Stefan said interestingly that he had met representatives from nearly every position on my 50 Shades of Green spectrum at permaculture courses over the years. He could be right, but they would hardly be evenly spread: though regrettably I lack the data to prove it, the overwhelming majority of people in the permaculture world would sing to the same hymn sheet: anti-GMO, anti-Big Ag, anti-fracking, anti-nuclear; pro-Organic, pro-alternative medicine, and anti-capitalist; a smaller percentage but still significant would be anti-science and adopt varying degrees of New Age beliefs, Biodynamics practices, faeries, magic and astrology or whatever you are having yourself. Permaculture is a bit of a free-for-all in that sense, but since it is part of the broader Food Sovereignty movement, and increasingly political in tone, I do not think Stefan is correct to say that GMO advocates for example are represented in permaculture.
I should clarify one point that I made in the interview: I said the “overwhelming majority” of my students were anti-GMO. In fact this is an exaggeration- there was a much wider spectrum of views amongst students than that, although it would still be true to say I think that the majority of those coming to the course would start with anti- views or at least suspicions of.
One girl who came for an interview said she wanted to help solve some of the many problems in the world. “Which ones?” I asked. “Monsanto’s Terminator seeds” she shot back. I assured her that these had never been used (although it might solve other issues if they were). “They must be!” she replied.
On another occasion, after a class in which I had given some scientific references on the subject of genetic engineering, I was pressed into having a class meeting, as some of the students had issues with the way I was delivering the course. Very reluctantly, I agreed. We sat in a circle, some 20 or so of the class, and I began, “So it appears that some of you feel my classes are biased. Is that what people think?”
About 7 or 8 hands went up and one by one each and every one of them told the class that they did not think I was biased, that they found the classes stimulating and informative, that they appreciated what I was doing. Not a single one of the Dark Green students was prepared to openly criticize me to the group.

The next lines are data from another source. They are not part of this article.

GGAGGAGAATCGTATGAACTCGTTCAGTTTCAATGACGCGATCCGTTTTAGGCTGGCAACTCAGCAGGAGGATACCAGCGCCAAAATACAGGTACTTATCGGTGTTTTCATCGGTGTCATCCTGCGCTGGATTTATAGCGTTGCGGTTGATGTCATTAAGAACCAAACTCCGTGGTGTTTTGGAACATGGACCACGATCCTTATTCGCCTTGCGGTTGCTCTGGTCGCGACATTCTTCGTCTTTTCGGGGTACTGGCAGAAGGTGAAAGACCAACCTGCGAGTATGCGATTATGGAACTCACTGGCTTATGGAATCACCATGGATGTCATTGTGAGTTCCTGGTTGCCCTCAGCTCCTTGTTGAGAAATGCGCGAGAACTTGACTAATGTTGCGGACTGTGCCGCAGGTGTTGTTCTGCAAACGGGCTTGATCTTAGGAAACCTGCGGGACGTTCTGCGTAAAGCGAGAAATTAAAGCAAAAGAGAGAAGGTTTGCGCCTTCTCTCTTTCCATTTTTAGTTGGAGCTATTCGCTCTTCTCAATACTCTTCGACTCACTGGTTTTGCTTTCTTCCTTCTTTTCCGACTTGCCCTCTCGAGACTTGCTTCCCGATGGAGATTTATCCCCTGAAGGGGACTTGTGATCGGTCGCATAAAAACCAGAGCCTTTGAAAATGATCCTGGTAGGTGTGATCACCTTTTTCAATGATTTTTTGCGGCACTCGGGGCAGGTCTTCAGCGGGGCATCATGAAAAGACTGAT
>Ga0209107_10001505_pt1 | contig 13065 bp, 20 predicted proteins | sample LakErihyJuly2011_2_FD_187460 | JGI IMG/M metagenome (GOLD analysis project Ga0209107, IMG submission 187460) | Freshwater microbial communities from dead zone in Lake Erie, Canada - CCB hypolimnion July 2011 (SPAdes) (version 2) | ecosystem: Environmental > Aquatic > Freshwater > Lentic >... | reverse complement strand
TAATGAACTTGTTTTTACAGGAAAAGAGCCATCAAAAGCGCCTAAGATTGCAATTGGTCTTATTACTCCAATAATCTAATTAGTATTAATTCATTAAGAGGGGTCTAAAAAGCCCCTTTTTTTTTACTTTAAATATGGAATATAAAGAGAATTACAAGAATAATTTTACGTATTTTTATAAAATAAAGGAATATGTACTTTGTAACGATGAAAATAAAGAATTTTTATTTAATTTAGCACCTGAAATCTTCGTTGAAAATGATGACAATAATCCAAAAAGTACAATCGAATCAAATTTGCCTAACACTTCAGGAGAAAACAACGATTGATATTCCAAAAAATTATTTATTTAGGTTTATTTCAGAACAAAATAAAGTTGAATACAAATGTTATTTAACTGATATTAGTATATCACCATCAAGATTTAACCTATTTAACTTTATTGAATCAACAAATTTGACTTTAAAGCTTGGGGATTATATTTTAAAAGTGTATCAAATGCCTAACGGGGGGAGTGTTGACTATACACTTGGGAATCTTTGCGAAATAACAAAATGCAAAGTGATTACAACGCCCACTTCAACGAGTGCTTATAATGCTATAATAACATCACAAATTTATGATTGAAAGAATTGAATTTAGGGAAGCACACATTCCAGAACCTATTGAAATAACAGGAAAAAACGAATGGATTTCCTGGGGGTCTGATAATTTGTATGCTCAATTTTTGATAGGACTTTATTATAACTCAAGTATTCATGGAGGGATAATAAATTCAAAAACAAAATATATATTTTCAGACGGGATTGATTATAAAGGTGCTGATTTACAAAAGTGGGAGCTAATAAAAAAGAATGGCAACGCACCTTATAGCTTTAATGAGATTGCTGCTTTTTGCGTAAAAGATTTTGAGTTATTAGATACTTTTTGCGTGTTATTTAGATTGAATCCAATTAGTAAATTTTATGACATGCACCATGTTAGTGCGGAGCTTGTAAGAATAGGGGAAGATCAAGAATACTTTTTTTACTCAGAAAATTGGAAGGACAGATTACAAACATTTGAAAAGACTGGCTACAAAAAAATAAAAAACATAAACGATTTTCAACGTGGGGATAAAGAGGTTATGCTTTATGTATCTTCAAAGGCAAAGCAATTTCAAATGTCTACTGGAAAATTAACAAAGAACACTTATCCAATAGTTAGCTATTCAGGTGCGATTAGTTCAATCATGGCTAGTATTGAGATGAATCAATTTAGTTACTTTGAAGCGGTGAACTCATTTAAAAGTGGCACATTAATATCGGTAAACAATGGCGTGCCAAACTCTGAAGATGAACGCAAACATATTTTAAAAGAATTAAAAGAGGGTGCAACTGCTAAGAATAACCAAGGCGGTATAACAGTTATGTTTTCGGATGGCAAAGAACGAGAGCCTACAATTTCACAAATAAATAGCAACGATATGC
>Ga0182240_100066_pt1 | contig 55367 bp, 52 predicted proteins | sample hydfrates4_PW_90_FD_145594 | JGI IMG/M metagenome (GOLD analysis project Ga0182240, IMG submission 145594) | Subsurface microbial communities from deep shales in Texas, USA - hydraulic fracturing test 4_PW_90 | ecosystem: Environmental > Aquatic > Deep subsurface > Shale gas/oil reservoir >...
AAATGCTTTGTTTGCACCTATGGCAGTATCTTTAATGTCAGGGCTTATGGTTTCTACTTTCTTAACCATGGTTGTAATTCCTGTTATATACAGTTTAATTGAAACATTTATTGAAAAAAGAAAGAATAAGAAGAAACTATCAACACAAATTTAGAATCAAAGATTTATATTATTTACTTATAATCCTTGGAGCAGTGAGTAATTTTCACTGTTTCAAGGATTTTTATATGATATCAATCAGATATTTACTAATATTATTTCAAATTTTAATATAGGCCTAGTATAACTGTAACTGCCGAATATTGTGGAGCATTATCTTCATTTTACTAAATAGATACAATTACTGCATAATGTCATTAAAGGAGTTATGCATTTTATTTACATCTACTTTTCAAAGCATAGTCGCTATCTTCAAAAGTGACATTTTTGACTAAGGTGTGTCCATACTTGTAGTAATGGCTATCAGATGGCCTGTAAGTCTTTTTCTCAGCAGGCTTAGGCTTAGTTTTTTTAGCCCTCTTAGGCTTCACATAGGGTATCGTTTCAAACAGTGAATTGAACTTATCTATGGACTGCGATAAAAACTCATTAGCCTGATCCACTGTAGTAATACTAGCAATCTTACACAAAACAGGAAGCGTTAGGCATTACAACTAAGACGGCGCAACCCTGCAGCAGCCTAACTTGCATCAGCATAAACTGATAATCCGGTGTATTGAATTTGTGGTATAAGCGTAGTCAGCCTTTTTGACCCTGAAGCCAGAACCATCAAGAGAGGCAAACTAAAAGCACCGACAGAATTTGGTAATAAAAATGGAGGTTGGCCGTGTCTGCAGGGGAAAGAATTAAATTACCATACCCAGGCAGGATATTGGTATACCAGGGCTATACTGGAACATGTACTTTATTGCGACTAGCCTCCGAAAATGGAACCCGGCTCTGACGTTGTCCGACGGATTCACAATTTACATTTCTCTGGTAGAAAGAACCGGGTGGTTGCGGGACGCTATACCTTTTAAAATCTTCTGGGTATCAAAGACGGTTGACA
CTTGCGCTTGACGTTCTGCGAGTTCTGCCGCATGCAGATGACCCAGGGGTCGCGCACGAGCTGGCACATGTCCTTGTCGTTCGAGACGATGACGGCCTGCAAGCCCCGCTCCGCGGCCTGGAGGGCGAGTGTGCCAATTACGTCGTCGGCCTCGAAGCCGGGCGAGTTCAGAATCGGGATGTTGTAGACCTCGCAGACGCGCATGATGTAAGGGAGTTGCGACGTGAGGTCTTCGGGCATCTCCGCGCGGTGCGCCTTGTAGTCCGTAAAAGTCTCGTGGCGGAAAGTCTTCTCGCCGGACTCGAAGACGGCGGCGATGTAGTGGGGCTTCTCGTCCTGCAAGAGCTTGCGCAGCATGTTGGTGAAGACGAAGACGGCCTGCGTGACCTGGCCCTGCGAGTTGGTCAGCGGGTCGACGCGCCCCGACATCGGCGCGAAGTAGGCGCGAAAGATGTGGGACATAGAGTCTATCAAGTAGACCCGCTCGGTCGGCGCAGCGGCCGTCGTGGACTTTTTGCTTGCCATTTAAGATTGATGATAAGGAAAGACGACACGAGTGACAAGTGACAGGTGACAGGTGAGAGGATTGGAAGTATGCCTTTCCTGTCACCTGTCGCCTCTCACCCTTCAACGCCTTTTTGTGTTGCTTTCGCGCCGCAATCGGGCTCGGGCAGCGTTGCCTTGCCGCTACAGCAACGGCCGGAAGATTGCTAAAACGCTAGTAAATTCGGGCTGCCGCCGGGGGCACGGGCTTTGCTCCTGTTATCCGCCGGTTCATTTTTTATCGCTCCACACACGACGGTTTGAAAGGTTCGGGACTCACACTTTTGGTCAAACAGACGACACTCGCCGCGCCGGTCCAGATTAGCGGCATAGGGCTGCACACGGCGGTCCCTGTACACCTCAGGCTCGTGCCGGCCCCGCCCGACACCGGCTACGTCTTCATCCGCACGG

This was one of the highlights of my years teaching permaculture, and if any of those who supported me on that day are reading this now, I salute you.
The political -and philosophical- stance of permaculture is best expressed in this recent superb post by Tamar Haspel:
There’s an unbreachable divide between advocates of modern conventional agriculture and, essentially, everyone else, from the mainstream (organic, local, anti-GMO) to the less-so (biodynamics, permaculture, agroforestry). The parties are entrenched, the tone is partisan. But I think we ought to be able to get along, because all hard-core advocates of this or that food philosophy have two things in common: They’re paying attention, and they’re wrong.
I hope you enjoyed the interview, as I did, and I would like to give a big thanks to Stefan who did a great job, and especially for having the open mindedness to interview such a Permaculture Pariah!
Posted by skepteco on September 2, 2015
Has the Observer become like Natural News?
You would be forgiven for thinking so on reading today’s issue which carries an article by one Lucy Siegle with the alluring title “Are biodynamic products worth the money?”
Hmmm tricky one that, let me think for a minute… no. Actually, no.
That is because they are nothing more than products of Organic farming with a load of whackeroonery added- astrological plantings and weird and somewhat unsavory compost preparations which employ such exotic techniques as burying cows horns stuffed with manure at certain phases of the moon. Siegle explains:
Growers are famous for planting according to the phases of the moon and burying cow horns filled with “preparations”. Actually there’s method in both these forms of madness: research shows that plants respond differently to different moons, absorbing more water during the full moon, for example. As for the animal horns, silica is extracted from them as the elements break down, maintaining soil fertility.
Wat? Research? I dont think so- plants do not respond to tidal forces exerted by the moon, but even if they did, this is not what Steiner said- he claimed that fruit should be gathered on “fruit” days (according to the Moon Planting Calender) Flowers on “Flower Days” and so on- ie that the supposed moon influence actually differentiates between differnet parts of different plants depending on which part we humans are interested in eating. A quaint if rather anthropocentric view of the Cosmos- the Stars and the Planets all revolve around for our benefit, how lovely.